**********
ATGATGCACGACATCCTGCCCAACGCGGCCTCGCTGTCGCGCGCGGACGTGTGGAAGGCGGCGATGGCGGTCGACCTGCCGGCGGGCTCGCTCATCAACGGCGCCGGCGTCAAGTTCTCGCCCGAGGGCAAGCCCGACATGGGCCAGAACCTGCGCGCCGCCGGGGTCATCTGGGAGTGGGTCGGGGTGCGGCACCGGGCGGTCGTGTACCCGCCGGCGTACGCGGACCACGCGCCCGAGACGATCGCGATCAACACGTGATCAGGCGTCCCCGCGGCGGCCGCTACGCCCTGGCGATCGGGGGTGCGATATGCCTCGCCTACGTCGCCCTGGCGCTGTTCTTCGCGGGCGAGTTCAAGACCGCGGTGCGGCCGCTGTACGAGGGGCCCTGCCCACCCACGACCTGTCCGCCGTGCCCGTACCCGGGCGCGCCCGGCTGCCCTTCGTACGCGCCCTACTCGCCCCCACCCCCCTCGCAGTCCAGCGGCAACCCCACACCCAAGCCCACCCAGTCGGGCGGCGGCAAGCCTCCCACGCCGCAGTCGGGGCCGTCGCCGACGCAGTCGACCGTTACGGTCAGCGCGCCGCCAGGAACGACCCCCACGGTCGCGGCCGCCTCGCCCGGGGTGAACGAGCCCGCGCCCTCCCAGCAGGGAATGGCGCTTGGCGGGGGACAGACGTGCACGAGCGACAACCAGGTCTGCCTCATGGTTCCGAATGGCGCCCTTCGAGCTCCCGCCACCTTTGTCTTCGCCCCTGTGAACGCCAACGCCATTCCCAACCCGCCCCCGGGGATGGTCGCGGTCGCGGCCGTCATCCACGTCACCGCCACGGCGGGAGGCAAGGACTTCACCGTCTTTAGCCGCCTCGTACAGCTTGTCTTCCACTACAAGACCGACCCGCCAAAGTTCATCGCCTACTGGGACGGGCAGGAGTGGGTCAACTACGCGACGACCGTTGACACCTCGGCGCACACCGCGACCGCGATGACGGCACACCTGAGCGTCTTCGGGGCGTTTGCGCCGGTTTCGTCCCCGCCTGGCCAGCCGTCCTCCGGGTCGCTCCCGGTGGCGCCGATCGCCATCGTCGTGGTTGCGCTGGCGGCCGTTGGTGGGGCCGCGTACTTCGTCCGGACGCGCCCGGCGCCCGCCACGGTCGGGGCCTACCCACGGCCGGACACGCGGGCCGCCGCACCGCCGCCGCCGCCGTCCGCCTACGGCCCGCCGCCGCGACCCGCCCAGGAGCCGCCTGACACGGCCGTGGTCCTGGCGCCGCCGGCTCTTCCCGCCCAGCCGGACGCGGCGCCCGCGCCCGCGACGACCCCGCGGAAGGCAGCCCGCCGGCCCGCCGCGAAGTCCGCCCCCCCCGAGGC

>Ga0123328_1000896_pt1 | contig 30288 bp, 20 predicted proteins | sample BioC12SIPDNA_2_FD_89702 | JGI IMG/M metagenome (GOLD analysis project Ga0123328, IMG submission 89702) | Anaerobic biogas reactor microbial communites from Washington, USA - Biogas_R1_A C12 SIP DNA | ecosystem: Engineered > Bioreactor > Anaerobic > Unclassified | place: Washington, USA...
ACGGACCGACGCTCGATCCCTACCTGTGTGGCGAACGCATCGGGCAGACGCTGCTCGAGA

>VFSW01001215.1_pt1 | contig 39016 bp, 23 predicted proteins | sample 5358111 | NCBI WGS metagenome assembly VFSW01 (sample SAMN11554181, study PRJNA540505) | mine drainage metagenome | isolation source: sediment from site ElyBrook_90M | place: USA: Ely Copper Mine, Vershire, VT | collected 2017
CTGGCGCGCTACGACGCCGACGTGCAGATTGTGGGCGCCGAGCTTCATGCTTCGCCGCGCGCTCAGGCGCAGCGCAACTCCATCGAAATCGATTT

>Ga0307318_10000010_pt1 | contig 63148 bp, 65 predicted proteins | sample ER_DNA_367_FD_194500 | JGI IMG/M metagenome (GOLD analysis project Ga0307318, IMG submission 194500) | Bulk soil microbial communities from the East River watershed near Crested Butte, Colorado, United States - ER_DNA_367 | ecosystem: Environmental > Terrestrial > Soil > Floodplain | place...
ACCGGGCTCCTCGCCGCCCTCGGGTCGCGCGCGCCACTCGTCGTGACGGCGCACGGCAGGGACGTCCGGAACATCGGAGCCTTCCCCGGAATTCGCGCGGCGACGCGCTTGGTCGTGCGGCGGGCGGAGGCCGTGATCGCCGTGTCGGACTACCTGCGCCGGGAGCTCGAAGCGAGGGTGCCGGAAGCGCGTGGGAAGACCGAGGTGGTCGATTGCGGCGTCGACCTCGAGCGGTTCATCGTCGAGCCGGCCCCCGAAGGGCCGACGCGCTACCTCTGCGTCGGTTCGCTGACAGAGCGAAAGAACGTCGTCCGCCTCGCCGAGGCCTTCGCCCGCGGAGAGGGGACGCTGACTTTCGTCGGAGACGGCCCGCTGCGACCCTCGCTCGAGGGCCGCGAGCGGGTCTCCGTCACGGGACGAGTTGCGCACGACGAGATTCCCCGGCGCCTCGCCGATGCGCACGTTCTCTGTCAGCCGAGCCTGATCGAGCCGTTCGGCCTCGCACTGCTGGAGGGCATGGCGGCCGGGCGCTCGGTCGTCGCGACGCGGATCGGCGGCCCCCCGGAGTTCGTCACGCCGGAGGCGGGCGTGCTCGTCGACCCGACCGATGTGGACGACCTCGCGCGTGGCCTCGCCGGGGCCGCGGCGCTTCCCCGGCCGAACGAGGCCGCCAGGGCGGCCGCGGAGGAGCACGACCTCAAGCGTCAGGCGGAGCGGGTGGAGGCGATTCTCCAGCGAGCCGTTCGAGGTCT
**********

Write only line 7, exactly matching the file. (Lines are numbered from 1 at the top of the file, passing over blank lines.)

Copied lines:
ACCGGGCTCCTCGCCGCCCTCGGGTCGCGCGCGCCACTCGTCGTGACGGCGCACGGCAGGGACGTCCGGAACATCGGAGCCTTCCCCGGAATTCGCGCGGCGACGCGCTTGGTCGTGCGGCGGGCGGAGGCCGTGATCGCCGTGTCGGACTACCTGCGCCGGGAGCTCGAAGCGAGGGTGCCGGAAGCGCGTGGGAAGACCGAGGTGGTCGATTGCGGCGTCGACCTCGAGCGGTTCATCGTCGAGCCGGCCCCCGAAGGGCCGACGCGCTACCTCTGCGTCGGTTCGCTGACAGAGCGAAAGAACGTCGTCCGCCTCGCCGAGGCCTTCGCCCGCGGAGAGGGGACGCTGACTTTCGTCGGAGACGGCCCGCTGCGACCCTCGCTCGAGGGCCGCGAGCGGGTCTCCGTCACGGGACGAGTTGCGCACGACGAGATTCCCCGGCGCCTCGCCGATGCGCACGTTCTCTGTCAGCCGAGCCTGATCGAGCCGTTCGGCCTCGCACTGCTGGAGGGCATGGCGGCCGGGCGCTCGGTCGTCGCGACGCGGATCGGCGGCCCCCCGGAGTTCGTCACGCCGGAGGCGGGCGTGCTCGTCGACCCGACCGATGTGGACGACCTCGCGCGTGGCCTCGCCGGGGCCGCGGCGCTTCCCCGGCCGAACGAGGCCGCCAGGGCGGCCGCGGAGGAGCACGACCTCAAGCGTCAGGCGGAGCGGGTGGAGGCGATTCTCCAGCGAGCCGTTCGAGGTCT